Risk information is everybody's business. Here is why it is a whole-of-society effort

Author

Angela Marie Bungert

Source(s)
United Nations Office for Disaster Risk Reduction
Concept of online communication or social networking. Wooden cubes with speech bubbles linked to each other with lines..
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More risk data is produced every day. However, new findings often don't make it out of the scientific silos to the broader public. In the face of false information, it is essential to find new ways of making risk information accessible to everyone.

  • Risk information should provide scientifically sound information, tailored to the everyday concerns of society.
  • Science, private sector, governments, and media need to understand each other’s interests and qualities.
  • A whole-of-society approach calls for all parties to communicate clearly and listen carefully.

Different stakeholders may have different priorities and angles around risk . For example, public leaders may prefer a responsive angle on manifested disasters for strategic reasons, while private developers may not want to stress risks to prevent them from raising a lot of attention.

Establishing collaboration requires dialogues between institutions. This is easily hindered by unclear distribution of responsibilities or language and jargon barriers.

5 ways to enable an all-of-society approach

To create a holistic conversation around risk, stakeholders need to develop strategies for closer collaboration. Here are five enablers that support these dialogues and facilitate effective communication:

1. Building trust

People are willing to collaborate on risk communication when strong relationships are in place. Long-standing partnerships between universities and municipalities, for example, benefit from knowing each other's objectives and differences to build trust and understand each other’s priorities.

2. Clear communication

Clear communication is key when bringing together the private sector, governments, and civil society. Only when all parties understand the different risk scenarios and risk reduction options, can they develop solutions that serve the community. "Knowledge brokers", knowledgeable in various fields, can play an important role in "translating" across sectors and aligning conversations.

3. Financing innovative collaborations

Informative, unbiased risk communication requires independent funding for thorough research and reviewing. Finance for collaboration on risk communication is increasingly important, at a time when independent media are financially constrained by the economic downturn.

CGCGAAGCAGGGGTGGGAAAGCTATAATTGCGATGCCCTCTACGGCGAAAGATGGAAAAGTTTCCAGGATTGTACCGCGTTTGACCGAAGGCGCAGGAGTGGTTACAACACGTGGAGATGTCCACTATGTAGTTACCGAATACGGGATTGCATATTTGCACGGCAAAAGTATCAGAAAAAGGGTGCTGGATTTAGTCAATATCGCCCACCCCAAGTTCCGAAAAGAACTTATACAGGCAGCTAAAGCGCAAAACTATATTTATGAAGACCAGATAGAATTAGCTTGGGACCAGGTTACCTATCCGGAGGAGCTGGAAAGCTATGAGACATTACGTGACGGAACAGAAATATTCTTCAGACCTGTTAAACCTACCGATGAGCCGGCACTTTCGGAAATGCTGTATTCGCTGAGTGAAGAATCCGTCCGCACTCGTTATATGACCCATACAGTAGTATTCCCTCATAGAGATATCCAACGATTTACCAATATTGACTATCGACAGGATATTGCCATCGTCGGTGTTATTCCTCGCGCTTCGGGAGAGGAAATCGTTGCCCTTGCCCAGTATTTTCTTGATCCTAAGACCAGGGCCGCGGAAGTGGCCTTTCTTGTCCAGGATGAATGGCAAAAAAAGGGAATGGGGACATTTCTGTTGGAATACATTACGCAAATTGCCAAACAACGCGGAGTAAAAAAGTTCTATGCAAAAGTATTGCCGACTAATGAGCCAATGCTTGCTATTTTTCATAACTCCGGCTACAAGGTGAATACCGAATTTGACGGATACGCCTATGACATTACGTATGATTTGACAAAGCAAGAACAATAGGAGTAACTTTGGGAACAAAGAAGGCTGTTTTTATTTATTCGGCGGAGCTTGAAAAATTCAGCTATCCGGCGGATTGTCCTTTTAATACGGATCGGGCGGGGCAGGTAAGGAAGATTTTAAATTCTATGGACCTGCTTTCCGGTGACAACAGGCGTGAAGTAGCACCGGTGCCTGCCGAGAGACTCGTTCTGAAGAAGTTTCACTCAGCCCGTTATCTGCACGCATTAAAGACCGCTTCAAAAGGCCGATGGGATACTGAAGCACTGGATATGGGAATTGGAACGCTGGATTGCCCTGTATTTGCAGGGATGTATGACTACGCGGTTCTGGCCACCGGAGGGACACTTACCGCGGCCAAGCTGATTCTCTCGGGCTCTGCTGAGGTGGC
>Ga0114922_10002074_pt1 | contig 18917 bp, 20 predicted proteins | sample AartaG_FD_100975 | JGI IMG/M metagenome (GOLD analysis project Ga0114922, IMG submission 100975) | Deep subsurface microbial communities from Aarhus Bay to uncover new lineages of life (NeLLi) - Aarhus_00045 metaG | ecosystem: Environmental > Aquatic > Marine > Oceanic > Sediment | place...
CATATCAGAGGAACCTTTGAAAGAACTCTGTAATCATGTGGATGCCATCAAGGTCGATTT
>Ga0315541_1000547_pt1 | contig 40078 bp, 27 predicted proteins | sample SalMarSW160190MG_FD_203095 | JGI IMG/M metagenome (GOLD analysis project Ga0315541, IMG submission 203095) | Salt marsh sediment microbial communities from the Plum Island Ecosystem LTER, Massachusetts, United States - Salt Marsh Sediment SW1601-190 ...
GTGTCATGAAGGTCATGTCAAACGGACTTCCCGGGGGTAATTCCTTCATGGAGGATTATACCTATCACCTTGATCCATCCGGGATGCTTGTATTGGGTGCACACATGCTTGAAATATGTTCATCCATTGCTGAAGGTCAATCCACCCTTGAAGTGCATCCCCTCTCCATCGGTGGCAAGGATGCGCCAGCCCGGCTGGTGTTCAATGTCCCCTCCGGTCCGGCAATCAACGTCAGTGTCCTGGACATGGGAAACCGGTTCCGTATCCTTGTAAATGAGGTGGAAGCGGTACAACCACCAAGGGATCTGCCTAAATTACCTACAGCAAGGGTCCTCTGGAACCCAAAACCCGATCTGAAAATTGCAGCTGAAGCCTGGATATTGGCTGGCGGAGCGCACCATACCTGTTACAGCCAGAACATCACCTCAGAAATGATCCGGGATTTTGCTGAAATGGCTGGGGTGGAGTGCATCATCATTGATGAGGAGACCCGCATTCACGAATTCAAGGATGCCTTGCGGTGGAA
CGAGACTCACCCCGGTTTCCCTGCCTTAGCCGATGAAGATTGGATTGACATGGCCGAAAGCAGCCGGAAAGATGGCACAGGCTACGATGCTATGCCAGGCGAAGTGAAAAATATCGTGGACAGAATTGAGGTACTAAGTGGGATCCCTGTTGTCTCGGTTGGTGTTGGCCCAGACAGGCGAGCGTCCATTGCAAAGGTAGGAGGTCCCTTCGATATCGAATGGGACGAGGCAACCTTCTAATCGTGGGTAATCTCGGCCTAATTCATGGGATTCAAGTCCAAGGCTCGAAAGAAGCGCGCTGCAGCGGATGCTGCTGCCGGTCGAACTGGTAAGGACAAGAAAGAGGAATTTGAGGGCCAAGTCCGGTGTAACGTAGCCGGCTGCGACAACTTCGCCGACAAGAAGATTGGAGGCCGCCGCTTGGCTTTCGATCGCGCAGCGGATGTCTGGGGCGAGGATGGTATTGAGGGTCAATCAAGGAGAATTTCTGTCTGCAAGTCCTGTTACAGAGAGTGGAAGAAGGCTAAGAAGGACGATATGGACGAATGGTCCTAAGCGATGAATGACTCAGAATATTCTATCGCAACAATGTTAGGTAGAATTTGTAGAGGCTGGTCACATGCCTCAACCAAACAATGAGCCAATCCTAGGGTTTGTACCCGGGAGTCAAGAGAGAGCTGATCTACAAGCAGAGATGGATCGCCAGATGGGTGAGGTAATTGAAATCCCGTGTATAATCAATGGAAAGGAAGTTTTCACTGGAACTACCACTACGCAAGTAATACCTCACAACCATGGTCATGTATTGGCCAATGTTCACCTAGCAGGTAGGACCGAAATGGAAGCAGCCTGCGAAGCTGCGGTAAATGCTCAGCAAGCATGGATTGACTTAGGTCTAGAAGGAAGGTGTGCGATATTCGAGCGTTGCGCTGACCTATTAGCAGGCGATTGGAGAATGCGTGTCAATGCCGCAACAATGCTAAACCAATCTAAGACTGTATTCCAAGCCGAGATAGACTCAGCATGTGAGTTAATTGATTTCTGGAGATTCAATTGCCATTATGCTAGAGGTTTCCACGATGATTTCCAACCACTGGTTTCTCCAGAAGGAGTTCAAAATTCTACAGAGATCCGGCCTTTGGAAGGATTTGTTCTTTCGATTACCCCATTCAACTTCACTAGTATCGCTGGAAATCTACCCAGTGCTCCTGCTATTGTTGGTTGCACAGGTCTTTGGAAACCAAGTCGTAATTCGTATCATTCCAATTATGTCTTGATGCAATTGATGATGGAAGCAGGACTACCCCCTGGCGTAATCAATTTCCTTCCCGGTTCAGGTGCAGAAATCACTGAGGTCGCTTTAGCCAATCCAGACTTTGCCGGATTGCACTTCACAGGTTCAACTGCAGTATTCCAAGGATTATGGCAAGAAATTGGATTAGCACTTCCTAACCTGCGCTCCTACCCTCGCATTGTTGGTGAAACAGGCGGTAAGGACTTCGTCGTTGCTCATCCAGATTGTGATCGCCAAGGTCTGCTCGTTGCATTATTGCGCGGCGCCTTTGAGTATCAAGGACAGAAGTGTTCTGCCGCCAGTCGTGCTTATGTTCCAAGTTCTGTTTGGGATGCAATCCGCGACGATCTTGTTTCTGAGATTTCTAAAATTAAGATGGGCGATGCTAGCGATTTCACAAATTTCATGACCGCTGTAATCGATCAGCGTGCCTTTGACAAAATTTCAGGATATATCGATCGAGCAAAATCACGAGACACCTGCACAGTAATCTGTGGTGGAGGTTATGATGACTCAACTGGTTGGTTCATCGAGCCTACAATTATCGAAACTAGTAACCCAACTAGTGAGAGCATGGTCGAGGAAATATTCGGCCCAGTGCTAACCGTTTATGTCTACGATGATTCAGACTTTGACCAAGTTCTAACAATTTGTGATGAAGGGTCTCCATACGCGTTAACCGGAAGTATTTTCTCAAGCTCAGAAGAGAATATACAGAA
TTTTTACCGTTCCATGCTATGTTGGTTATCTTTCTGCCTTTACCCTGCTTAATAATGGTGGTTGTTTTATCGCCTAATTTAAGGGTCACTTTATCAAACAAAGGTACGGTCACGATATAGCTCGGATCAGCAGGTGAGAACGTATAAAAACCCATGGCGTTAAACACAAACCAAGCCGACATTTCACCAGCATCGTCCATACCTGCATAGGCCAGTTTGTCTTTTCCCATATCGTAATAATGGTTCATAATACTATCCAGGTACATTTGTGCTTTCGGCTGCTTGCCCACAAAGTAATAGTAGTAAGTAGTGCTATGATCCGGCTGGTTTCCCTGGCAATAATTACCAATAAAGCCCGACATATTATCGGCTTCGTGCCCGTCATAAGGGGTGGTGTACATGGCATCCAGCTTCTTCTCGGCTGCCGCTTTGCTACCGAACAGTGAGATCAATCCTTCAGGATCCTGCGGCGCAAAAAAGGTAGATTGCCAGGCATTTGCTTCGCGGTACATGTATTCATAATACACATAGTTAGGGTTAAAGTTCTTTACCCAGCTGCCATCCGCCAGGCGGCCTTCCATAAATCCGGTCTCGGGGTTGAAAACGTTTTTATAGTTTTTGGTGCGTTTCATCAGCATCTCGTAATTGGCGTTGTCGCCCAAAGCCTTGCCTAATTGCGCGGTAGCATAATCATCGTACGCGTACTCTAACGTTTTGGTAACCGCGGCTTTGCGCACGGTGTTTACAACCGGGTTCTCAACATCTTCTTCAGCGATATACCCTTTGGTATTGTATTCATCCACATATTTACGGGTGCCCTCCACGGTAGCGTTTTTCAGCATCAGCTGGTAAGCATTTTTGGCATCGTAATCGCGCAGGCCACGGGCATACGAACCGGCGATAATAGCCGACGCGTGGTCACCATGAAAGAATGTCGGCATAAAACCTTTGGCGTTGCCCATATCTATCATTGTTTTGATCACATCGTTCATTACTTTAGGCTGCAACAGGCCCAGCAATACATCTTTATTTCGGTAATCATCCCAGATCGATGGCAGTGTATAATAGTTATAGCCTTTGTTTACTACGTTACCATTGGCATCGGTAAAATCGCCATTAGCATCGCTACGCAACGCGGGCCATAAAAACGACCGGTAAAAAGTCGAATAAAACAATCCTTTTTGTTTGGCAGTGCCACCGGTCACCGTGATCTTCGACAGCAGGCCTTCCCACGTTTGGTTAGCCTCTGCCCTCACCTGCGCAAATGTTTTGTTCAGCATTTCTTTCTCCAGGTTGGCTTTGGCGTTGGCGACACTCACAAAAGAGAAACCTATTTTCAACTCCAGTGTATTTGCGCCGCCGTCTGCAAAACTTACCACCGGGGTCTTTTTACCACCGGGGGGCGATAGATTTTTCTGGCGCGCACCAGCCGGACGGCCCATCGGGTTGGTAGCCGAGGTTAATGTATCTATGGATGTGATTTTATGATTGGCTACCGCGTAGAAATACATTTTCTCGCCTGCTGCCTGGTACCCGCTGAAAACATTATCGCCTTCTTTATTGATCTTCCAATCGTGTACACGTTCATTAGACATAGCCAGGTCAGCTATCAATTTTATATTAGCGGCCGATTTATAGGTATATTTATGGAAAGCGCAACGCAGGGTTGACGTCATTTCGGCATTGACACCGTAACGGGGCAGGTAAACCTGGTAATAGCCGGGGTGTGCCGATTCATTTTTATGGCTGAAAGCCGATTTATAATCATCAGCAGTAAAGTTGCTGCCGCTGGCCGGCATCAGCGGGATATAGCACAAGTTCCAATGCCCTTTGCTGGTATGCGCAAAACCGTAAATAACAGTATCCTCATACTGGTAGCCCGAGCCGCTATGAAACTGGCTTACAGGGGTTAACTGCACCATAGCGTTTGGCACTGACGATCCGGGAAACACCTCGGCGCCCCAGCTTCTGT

4. Understanding each other's needs

Effective collaboration with the media and creative sectors is enabled if all parties understand each other’s needs. For instance, scientists who approach media with interesting stories, written in simple language, show an understanding of media timeframes and requirements. RSuch stories can give insight into how DRR issues affect audiences' everyday lives.

5. Creating incentives

Collaborations can flourish if they clearly benefit all practitioners and rule out reasons for mistrust. Hence, underlining the proactive position of risk communication and the increase in credibility are among the most important steps.

Political figures as well as scientists benefit from early on communication, rewarding them with greater credibility and confidence.

Incentives targeting the private sector may aim at openly informing the greater public about potential risks and in return tailoring their products to meet the consumers' needs.

Within the media and creative sectors, creative and engaging programming that helps audiences feel informed and empowered to act can attract other stakeholders.

Risk communication that serves society

Risk communication should support informed decision-making. Available data needs to be translated into information and actionable knowledge.

Therefore, practitioners of diverse backgrounds need to find new ways of collaboration that highlight shared perspectives, bring together visions, and foster creativity.

Disaster risk is ultimately linked to people's everyday lives and therefore can be explored through a wide range of programming and formats. This is where all stakeholders come together; in providing scientifically sound information, tailored to the everyday concerns of society.


This article is part of a series based on chapters of the GAR 2022 report. Read more about cognitive biases and their relation to disaster risk reduction (DRR) in the GAR 2022 report.

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